Feature: Is the private rented sector white paper a turning point for tenants’ rights?
By Gary Ekpenyoung, social housing expert and partner at law firm, Shakespeare Martineau
The private rented sector white paper has shifted the dynamic for tenants and landlords in the UK. The Government aims to do this by making changes in three key areas. Firstly, by improving the standard of living, securing a tenant’s financial position and simplifying the dispute process.
Arguably the biggest change is the scrapping of Section 21 notices, which ends ‘no fault’ evictions. This aims to give tenants greater security, and removes the risk of them being served notice of eviction and only having only a matter of weeks to find somewhere else to live. In order to balance the scales, the Government has also broadened Section 8, which lists the grounds with which landlords can evict tenants, for example the landlord wanting to move back into the property; the landlord wanting to sell the property or if there is antisocial behaviour at the property.
In line with these changes, the Government will also introduce a ban on 6-month and 12-month tenancies. The rationale behind this is that currently, most tenants believe that when the agreed time period has ended, they are obliged to vacate the property, whereas, in most instances the tenancy then rolls over from week-to-week or month-to-month. Although this may seem like tenants will move more frequently, it may also help happy tenants stay in homes longer as they will not feel an obligation to move after a certain time period.
A ban on rent review clauses, without the introduction of full rent control, will also be introduced to help support the financial positions of tenants. This will allow the market to determine the value of a property and that any increase in rent will be calculated using a set formula, limiting the impact that landlords have on determining rent levels. It also gives tenants more power to challenge rent increases, as it will be easier to prove that the increase is not correct according to the formula.
Another key change will modernise the dispute resolution procedure and minimise delays by supporting mediation. The Government is introducing an ombudsman which will facilitate negotiations between the tenant and landlord, with the aim of keeping disputes out of the court system. This has many benefits for both parties, including maintaining the tenant/landlord relationship, potentially minimising time taken to reach a resolution, and has the added benefit of generally being cheaper for the parties involved.
The Government is also launching a property portal, which all landlords will required to join and register all their properties on. The portal will make it easier for local authorities to identify the properties if complaints are made. It will also hold a bank of information that will help landlords comply with the law and will be an easy and accessible way for them to keep up to date with changing regulations.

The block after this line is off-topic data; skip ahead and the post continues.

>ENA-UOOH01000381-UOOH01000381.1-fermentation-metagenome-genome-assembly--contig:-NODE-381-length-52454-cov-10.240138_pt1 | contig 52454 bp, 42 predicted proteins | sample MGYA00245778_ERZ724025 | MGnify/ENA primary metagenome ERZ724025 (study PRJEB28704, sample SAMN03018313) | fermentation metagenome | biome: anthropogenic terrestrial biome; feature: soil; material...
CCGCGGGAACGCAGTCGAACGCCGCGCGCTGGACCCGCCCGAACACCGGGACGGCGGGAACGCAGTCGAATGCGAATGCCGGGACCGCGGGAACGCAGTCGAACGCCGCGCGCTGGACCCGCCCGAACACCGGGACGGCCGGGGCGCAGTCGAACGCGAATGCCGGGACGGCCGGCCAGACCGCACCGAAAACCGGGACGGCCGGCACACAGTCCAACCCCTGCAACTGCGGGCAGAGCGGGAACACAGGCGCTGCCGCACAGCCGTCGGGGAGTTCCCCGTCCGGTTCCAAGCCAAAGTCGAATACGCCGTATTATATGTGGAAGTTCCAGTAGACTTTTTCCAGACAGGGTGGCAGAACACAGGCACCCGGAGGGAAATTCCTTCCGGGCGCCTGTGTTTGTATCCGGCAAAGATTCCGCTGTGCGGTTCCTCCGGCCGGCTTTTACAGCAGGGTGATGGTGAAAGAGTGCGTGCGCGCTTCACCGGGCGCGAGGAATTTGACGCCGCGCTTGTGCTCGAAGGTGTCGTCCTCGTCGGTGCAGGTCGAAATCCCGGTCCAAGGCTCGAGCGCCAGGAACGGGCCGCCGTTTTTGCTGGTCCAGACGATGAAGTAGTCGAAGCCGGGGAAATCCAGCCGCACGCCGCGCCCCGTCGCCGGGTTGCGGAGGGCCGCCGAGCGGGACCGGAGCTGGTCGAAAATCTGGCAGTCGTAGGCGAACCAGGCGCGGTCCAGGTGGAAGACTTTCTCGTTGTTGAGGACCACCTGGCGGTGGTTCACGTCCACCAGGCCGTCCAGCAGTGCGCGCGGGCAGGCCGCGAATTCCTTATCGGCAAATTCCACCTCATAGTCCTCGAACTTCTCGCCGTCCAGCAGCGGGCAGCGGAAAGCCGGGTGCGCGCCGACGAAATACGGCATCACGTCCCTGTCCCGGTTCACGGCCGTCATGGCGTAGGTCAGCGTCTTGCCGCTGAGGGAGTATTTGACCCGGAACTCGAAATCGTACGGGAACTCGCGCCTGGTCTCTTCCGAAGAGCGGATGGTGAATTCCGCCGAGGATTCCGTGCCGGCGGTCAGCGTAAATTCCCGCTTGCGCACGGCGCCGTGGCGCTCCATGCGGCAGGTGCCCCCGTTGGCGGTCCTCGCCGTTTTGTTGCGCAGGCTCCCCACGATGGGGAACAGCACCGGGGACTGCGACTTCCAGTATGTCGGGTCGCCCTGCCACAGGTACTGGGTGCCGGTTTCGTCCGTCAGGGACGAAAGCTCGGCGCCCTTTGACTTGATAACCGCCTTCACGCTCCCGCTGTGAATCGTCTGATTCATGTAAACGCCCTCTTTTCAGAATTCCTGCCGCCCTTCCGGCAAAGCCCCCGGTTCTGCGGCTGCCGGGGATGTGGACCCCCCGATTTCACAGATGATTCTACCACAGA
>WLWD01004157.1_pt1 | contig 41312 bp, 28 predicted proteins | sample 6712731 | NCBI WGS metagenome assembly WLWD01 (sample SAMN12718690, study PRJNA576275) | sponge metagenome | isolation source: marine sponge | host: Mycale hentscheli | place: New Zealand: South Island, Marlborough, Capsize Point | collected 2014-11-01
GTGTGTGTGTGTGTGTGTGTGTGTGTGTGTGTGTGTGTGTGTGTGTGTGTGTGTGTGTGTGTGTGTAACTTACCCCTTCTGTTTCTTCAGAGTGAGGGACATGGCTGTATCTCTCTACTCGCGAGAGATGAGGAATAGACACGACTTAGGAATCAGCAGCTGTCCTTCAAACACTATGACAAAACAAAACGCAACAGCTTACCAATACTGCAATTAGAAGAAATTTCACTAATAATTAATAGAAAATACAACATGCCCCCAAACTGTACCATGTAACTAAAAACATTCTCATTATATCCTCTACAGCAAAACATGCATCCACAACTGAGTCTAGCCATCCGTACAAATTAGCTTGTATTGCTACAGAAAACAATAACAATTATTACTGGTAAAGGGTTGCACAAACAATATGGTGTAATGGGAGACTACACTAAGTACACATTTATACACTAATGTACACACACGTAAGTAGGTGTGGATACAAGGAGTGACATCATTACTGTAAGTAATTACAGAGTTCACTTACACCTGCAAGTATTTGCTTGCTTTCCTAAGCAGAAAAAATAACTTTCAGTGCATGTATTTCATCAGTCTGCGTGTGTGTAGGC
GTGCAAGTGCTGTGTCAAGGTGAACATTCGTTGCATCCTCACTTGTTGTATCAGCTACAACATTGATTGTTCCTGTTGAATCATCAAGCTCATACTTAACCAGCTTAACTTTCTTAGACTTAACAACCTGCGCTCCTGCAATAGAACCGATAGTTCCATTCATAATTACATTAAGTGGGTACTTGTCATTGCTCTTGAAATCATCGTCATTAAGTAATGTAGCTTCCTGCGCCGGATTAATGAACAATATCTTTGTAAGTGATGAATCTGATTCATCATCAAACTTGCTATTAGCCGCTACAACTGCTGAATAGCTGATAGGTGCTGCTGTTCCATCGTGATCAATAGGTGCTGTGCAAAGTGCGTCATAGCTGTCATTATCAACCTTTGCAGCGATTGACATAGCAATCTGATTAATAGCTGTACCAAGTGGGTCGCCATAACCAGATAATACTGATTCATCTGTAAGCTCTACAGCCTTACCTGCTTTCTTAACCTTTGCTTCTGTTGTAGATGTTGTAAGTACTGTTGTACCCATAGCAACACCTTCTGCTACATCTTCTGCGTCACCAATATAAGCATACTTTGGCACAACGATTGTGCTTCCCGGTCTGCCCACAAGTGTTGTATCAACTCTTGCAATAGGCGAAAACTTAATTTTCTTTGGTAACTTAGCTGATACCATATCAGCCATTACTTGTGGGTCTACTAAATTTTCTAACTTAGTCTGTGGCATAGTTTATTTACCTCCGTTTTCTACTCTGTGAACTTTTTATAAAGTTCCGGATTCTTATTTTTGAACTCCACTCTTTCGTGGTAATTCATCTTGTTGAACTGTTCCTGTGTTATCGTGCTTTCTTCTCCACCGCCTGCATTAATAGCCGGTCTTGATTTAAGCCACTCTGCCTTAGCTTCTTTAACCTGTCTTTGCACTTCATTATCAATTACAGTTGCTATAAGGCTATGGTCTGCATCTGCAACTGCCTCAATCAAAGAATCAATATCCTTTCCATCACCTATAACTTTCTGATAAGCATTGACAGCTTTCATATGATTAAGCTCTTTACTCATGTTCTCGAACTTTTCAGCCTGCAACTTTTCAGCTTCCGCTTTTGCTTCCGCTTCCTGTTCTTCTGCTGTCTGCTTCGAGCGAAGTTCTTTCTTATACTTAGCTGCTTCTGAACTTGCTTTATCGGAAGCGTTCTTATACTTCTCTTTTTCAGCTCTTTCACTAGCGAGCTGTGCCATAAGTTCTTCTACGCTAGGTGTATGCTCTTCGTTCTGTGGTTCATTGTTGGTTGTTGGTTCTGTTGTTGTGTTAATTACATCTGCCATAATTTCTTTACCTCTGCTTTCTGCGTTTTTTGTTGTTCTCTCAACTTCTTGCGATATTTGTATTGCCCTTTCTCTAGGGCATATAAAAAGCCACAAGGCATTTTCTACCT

It is important to remember that this white paper has not yet been enshrined into law, and due to the present political turmoil, there may be a delay in these proposals becoming law.
Despite this delay, landlords should assess their properties thoroughly and ensure they meet all standards, including that there is no damage to any of the furniture, fixtures or fittings. It is also important that the boiler, electrical appliances and fire alarms are inspected to ensure they are in good working order. This will help minimise the chance of disputes and ensure that the standard of living at the property is reasonable.
It is always better for landlords to be proactive and maintain good relationships with tenants and ensure there is regular communication. It is important that any issues that arise, such as a broken appliance or temporary rent arrears, do not escalate and become a dispute. Keeping a close eye on maintenance and standards will be especially important as local authorities become more involved in regulating the market.
While this landmark white paper is certainly a turning point for tenant’s rights, there have been checks and balances put in to ensure that the scales do not tip too much in favour of tenants. There is a danger that these changes may discourage some potential landlords renting out their properties, however overall, it will be positive for the sector by giving more security to tenants and increasing the standard of living.